Outcome 1: Leveraging FNDI’s connections with Tribal Nations across the U.S. – who were removed from Ohio or whose land was granted to Ohio State – to facilitate new dialogue between Native peoples and representatives of our university.
Outcome 2: Developing an initial understanding of what specific reparative actions would most benefit the Native American communities impacted by this land dispossession and the process by which it could be jointly designed. Findings from this immediate deliverable will be reported in both scholarly publications and presentations at professional conferences, as well as a workbook for use by other land-grant universities in planning for their own reparation activities.
Outcome 3: Advancing a Land Acknowledgment statement that moves our university away from its current “past tense” and more sentimental recognition of transgressions and toward an indigenous relationship that reminds the Ohio State community about the pervasiveness of colonialism and the opportunity to foster a mindfulness of our present-day obligations, thus establishing a more genuine relationship upon which future interactions can be based.
Outcome 4: Formulating a demonstration/research project at Newark Earthworks regarding indigenous farming practices, with attention to how traditional practices may improve food sovereignty in Native American communities, and the incorporation of indigenous agricultural practices into a new CFAES Sustainable Agriculture major and modern agricultural practices.
Outcome 5: Recommending to Ohio State and the State of Ohio a reconciliation plan with both the people and process required for progress and plan elements that may include, for example: a) providing economic development and technical assistance to tribal families and communities; b) assisting with innovative strategies for land tenure and financing of Native American food system infrastructure; and c) designing a scholarship program for indigenous people whose families and tribal communities have been affected by university-related dispossession.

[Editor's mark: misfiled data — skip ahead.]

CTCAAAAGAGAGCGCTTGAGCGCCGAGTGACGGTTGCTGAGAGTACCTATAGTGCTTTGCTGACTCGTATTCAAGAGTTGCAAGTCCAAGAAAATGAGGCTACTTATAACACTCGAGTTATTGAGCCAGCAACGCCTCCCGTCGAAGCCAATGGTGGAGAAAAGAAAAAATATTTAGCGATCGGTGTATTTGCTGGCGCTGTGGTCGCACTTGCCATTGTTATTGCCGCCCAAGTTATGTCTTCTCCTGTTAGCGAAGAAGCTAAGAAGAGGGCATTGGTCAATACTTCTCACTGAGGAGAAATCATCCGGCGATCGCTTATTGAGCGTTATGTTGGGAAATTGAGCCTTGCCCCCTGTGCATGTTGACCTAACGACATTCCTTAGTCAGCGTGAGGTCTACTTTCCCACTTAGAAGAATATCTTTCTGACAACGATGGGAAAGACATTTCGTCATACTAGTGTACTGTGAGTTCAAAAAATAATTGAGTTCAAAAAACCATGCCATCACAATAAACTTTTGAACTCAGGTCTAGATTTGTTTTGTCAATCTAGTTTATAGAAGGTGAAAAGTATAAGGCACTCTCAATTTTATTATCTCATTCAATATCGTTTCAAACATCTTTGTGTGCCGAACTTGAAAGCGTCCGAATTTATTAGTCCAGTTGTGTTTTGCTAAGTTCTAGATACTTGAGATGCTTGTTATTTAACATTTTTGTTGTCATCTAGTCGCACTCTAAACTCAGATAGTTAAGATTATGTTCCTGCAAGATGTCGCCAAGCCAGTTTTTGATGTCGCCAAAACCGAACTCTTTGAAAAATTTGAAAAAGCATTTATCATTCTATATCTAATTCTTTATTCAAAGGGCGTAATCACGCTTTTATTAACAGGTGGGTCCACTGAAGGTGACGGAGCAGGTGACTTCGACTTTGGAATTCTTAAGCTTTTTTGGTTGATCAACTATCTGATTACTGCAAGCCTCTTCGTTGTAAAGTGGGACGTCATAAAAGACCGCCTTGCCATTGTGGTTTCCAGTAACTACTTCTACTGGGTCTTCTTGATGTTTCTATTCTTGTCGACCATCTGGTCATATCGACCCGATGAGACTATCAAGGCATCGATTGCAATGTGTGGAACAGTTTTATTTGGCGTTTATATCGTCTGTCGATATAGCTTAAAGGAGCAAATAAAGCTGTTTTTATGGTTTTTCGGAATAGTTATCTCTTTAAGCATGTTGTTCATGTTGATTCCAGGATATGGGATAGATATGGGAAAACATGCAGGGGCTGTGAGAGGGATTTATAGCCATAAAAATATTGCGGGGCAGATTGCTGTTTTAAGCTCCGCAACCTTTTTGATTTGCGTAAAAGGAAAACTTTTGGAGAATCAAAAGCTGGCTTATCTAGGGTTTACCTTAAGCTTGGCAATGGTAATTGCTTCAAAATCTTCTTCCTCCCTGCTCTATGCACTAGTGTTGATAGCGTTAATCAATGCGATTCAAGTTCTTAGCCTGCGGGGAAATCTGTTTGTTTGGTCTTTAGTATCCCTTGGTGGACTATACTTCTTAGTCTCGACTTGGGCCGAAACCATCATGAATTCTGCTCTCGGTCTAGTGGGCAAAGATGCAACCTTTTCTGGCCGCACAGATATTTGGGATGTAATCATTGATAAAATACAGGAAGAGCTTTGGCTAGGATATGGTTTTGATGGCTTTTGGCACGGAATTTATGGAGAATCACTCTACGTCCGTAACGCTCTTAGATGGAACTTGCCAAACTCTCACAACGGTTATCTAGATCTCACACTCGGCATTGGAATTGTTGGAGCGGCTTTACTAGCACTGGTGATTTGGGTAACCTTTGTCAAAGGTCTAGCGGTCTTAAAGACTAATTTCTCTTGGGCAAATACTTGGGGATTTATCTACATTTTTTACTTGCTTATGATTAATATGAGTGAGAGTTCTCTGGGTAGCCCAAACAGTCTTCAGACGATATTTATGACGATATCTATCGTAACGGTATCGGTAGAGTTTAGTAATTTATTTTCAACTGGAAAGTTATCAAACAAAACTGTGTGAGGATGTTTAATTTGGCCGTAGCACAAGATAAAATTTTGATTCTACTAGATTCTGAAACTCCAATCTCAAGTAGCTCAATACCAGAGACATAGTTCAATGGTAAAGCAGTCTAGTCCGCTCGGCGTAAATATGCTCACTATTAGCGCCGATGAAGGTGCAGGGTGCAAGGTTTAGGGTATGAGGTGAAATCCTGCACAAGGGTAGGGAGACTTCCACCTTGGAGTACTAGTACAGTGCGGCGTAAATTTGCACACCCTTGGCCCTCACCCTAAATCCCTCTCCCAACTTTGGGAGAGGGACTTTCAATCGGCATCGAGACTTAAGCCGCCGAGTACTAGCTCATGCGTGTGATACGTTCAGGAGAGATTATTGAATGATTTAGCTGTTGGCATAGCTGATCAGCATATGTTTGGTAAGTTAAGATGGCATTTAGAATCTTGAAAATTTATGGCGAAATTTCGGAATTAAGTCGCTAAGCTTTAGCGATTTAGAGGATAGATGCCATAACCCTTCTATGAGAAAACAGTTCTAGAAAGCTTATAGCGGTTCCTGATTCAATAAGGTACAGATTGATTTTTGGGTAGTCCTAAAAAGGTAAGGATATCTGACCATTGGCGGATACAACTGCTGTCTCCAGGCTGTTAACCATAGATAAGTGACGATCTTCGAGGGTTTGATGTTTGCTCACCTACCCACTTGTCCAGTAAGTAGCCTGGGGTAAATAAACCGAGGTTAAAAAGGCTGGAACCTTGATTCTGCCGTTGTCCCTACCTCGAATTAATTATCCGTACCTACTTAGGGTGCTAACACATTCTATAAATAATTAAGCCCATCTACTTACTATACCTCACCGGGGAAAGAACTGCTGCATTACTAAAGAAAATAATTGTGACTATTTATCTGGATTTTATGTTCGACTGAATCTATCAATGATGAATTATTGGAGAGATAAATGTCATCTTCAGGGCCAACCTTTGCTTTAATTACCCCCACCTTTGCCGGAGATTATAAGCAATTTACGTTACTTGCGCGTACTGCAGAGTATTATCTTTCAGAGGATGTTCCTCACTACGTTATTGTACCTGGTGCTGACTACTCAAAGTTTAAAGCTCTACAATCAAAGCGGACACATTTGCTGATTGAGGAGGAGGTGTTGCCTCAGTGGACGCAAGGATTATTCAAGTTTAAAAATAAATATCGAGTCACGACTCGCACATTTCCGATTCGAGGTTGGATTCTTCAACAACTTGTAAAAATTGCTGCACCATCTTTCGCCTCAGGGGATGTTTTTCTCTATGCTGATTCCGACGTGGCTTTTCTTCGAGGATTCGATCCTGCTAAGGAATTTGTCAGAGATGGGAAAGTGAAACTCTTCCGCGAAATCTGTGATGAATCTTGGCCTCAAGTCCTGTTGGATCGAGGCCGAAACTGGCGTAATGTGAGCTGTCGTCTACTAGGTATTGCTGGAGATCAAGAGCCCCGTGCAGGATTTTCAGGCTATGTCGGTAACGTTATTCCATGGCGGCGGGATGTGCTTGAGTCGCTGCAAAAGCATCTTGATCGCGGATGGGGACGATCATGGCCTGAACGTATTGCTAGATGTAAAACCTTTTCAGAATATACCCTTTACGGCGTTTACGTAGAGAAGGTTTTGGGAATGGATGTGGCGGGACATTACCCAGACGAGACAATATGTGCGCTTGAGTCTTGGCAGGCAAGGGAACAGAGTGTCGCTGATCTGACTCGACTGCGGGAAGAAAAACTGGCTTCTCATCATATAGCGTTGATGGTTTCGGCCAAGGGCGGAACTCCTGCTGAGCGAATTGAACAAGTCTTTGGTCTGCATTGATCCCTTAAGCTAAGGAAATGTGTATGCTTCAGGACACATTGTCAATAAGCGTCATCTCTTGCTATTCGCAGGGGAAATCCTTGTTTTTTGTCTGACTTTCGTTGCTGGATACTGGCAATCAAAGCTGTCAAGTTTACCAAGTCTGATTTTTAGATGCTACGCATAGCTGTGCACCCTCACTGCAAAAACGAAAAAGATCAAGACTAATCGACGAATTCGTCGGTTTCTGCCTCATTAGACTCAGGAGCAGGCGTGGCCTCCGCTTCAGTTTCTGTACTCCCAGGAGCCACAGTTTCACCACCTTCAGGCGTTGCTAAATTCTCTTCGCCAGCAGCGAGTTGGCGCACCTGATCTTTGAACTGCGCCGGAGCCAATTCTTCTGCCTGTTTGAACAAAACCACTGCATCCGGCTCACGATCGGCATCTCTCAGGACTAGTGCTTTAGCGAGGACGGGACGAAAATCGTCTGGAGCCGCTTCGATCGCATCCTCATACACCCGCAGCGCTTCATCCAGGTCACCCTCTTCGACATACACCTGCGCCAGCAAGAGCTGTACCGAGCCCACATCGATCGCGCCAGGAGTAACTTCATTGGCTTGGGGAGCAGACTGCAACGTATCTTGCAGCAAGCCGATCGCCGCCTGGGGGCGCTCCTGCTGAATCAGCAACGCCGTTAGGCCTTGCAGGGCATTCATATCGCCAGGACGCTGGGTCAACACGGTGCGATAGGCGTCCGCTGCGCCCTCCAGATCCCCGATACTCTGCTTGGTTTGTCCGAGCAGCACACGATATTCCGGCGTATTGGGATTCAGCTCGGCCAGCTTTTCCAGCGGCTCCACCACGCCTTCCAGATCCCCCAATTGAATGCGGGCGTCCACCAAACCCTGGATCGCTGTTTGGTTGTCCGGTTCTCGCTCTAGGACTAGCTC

Second, our team received a Collaborative Centers Grant from Ohio State’s Global Arts + Humanities Discovery Theme. This second award was the result of an emerging partnership with the Ohio State University’s Humanities Institute. Deliverables from this project will include:
Outcome 1: A web-based catalogue of Native American-serving agencies and organizations in Ohio, as well as a more refined understanding of the various constituencies served by these enterprises.
Outcome 2: The web-based presentation of the historical sweep of American Indians in Ohio, including the development of a narrative concerning their adaptation to geographical separation from their tribes and lack of recognition and support from the state of Ohio regarding their existence and needs.
Outcome 3: Creation of an exhibit – curated by NEC Director John N. Low – detailing the ancestral Native peoples of the region and the work of the NEC that will be shown at the LeFevre Gallery on the Newark campus (to be shown virtually if future shutdowns due to Covid-19 are mandated).
Outcome 4: One keynote presentation and one panel discussion that will focus attention on the scholarly work that addresses past and present colonialism within and among land-grant universities. The presentation and panel discussions will be held live (virtually), will involve some of the most prominent voices in this area and will be recorded and placed on the NEC website.